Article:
Monday 8 March is International Women’s Day. At Callidus Group we are fortunate to have amazing women work for us in all different layers of the organisation. One of them is valve technician Lucia Marzano.
While celebrating her and other women’s achievements, we also acknowledge that they face different challenges than their male counterparts throughout their career. That is something we Choose To Challenge. Read Lucia’s story below and join us in challenging gender bias and inequality.
Growing up with her father being a mechanical engineer and watching her brother become an electronic engineer, Lucia Marzano knew from a young age she wanted to follow in their footsteps. She became an engineer in her home country Argentina.
With job options being limited, she decided to move to Western Australia. Despite Lucia’s qualifications, it was not easy to find a job. And she quickly noted that living in a new country and learning the language was not going to be the only challenge.
“It was hard. Especially being a woman from another country and wanting to do something technical. In Argentina it was much more normal to see a woman as a fitter, but I soon realised that in Australia this is not seen the same way. I immediately thought: I want to challenge this,” she says.
Confronted with gender bias
Having spent six months looking for a job, she got the opportunity to work at Callidus. She started in the workshop of the sales division as a valves pressure tester. Although she was working in a male dominant environment, Lucia immediately felt at ease amongst her colleagues. “All the people in the workshop were really nice and the supervisors were easy to work with. There was no difference between male and female workers.”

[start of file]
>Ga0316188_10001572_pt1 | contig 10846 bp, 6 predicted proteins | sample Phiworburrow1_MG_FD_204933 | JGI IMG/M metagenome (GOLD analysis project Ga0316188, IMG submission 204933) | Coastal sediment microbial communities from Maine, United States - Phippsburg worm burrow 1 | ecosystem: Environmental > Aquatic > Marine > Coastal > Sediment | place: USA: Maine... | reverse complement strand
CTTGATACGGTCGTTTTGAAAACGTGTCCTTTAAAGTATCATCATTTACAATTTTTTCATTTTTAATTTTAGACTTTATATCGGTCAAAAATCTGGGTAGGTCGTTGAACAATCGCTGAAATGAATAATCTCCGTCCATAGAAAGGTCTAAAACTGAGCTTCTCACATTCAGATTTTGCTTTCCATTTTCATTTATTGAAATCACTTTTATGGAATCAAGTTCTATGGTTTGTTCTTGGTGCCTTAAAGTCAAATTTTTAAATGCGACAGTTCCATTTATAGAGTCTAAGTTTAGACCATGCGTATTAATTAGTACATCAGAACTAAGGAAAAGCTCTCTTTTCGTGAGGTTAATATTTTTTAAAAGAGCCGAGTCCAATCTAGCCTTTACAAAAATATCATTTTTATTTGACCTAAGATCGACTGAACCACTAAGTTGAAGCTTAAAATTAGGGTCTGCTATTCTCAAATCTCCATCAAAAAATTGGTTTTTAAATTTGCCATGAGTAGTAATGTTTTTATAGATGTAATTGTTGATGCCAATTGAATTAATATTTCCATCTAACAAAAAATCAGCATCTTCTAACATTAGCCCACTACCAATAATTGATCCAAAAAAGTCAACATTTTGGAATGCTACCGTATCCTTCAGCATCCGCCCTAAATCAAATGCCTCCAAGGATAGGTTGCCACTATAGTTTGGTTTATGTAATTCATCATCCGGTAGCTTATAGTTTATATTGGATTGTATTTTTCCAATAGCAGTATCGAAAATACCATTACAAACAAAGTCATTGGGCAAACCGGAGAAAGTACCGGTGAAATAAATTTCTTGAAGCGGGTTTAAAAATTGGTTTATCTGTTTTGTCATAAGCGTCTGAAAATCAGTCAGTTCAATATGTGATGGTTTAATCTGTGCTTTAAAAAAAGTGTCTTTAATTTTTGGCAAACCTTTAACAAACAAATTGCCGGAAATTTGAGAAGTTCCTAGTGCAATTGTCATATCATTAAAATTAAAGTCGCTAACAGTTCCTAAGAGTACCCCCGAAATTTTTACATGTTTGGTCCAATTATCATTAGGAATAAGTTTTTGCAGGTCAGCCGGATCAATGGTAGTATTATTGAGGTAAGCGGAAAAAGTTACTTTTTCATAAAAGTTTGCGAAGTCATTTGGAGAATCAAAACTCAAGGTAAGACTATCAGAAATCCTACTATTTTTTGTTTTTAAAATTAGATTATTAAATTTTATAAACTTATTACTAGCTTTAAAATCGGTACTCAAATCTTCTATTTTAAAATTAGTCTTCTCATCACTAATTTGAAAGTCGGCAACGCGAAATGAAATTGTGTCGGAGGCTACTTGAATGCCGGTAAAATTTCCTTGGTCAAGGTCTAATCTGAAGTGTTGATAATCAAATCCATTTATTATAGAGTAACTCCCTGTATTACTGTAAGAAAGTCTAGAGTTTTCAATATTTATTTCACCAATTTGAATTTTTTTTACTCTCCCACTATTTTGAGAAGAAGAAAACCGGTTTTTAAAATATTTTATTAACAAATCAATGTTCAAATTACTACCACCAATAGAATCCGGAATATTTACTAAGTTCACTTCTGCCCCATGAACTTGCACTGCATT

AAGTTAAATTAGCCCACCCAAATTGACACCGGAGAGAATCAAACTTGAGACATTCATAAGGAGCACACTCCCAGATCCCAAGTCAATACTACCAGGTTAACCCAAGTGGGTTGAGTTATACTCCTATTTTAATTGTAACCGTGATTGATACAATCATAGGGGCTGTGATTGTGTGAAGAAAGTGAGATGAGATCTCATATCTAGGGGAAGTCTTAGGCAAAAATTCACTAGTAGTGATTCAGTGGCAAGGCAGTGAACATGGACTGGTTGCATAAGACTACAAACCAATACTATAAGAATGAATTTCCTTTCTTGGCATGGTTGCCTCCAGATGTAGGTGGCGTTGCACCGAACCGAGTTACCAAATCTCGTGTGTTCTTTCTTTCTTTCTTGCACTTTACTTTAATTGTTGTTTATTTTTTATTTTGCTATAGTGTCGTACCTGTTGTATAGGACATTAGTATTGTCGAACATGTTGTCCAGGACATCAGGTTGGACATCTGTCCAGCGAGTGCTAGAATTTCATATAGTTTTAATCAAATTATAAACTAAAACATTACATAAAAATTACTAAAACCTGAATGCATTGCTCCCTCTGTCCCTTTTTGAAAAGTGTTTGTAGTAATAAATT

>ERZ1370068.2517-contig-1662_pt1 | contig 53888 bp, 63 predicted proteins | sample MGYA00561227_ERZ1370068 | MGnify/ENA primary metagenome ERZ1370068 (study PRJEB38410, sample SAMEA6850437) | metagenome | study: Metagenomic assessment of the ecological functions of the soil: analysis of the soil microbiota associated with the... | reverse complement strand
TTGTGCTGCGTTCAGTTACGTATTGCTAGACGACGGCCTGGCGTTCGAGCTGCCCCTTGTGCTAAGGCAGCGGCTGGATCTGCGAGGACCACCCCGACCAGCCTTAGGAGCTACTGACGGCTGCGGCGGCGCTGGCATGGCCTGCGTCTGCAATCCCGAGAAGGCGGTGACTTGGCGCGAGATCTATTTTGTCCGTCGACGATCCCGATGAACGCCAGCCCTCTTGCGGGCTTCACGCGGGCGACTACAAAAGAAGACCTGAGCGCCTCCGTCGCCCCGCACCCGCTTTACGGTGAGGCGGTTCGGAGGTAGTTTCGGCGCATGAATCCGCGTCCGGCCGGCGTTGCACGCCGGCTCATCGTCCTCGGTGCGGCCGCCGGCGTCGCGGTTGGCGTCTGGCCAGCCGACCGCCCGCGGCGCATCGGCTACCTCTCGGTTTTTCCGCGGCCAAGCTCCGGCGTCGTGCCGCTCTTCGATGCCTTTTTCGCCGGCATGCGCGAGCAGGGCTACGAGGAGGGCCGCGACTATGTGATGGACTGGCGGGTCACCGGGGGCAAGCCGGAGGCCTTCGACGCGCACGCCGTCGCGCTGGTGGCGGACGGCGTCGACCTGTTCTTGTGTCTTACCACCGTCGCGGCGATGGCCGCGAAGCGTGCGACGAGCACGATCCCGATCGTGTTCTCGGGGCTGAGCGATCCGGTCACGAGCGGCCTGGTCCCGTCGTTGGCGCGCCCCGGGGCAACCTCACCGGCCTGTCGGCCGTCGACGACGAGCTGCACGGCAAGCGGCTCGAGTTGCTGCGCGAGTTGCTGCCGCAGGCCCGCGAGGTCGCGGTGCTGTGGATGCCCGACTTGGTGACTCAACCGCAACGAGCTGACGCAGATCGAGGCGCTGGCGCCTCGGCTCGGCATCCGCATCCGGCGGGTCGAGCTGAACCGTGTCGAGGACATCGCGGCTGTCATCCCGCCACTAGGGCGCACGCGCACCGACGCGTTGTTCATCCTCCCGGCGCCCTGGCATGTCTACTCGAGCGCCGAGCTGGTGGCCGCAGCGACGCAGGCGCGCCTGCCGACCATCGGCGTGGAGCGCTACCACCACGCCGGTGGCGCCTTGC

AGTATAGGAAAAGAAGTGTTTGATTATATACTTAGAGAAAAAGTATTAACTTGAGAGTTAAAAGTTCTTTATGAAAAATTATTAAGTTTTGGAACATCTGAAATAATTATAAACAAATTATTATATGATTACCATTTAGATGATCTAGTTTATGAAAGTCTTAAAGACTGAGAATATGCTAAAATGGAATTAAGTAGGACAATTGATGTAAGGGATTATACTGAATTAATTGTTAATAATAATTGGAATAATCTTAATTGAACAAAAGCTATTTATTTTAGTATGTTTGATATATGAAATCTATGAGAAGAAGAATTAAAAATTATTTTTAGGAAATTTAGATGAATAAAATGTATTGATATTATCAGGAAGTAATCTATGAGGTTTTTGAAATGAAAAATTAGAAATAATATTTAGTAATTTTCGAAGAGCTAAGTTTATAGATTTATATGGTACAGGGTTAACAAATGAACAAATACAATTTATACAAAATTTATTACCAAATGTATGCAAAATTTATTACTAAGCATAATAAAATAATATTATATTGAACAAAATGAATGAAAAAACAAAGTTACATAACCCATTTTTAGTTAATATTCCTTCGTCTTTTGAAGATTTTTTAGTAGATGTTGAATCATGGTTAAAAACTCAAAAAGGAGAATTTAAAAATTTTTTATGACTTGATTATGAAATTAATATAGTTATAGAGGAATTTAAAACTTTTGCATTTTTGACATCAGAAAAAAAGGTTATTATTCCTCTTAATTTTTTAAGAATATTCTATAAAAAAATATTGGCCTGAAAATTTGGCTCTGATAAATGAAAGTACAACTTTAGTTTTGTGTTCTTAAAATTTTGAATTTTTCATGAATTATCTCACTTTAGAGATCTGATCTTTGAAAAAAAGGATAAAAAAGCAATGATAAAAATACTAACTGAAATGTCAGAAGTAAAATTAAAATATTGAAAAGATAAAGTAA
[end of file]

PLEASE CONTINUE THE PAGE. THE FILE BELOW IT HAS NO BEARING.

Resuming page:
Her quality work did not go unnoticed and the opportunity came to move to Darwin to work as a valve technician. “Callidus asked me to work on the INPEX project as a fitter machinist, something more suited to my qualifications and ambitions. For two years I was working there onshore for maintenance.”
It was in this environment that Lucia was confronted again with the fact that many saw her job in the oil and gas industry as a men’s job.
“Everyday, everywhere I go, I have to prove myself. When you are on site or visiting clients you see new people and new faces all the time. So when I go out to work, I can see the look on people’s faces of ‘What are you doing here?’. I am really tiny and being a fitter is a physically demanding job, and I have even been asked a couple of times: ‘Are you sure you can do it?’.”
Lucia made a habit of proving the doubters wrong and used her experience to the fullest when she moved back to Perth and became a part of Callidus’ team who are sent out to shutdowns on-site.
“When starting our job at a shutdown last year, the supervisor in charge actually laughed when he saw me and asked if I was there as a fitter. I told him yes, and asked him why he was laughing. It really made me feel uncomfortable and angry. Then two weeks later at the end of the shutdown he came up to me to tell me how impressed he was with my work. That gave some satisfaction.”
Fast forward another year and Lucia now works in her new role as a fitter on the INPEX offshore roster. As in her previous roles when faced with challenges, she will not shy away from them.
“For me the big challenge is just to show that I can do the job. And when I do, that’s what I enjoy most. Not seeing my kids for three weeks when I am offshore will always be the hardest part.”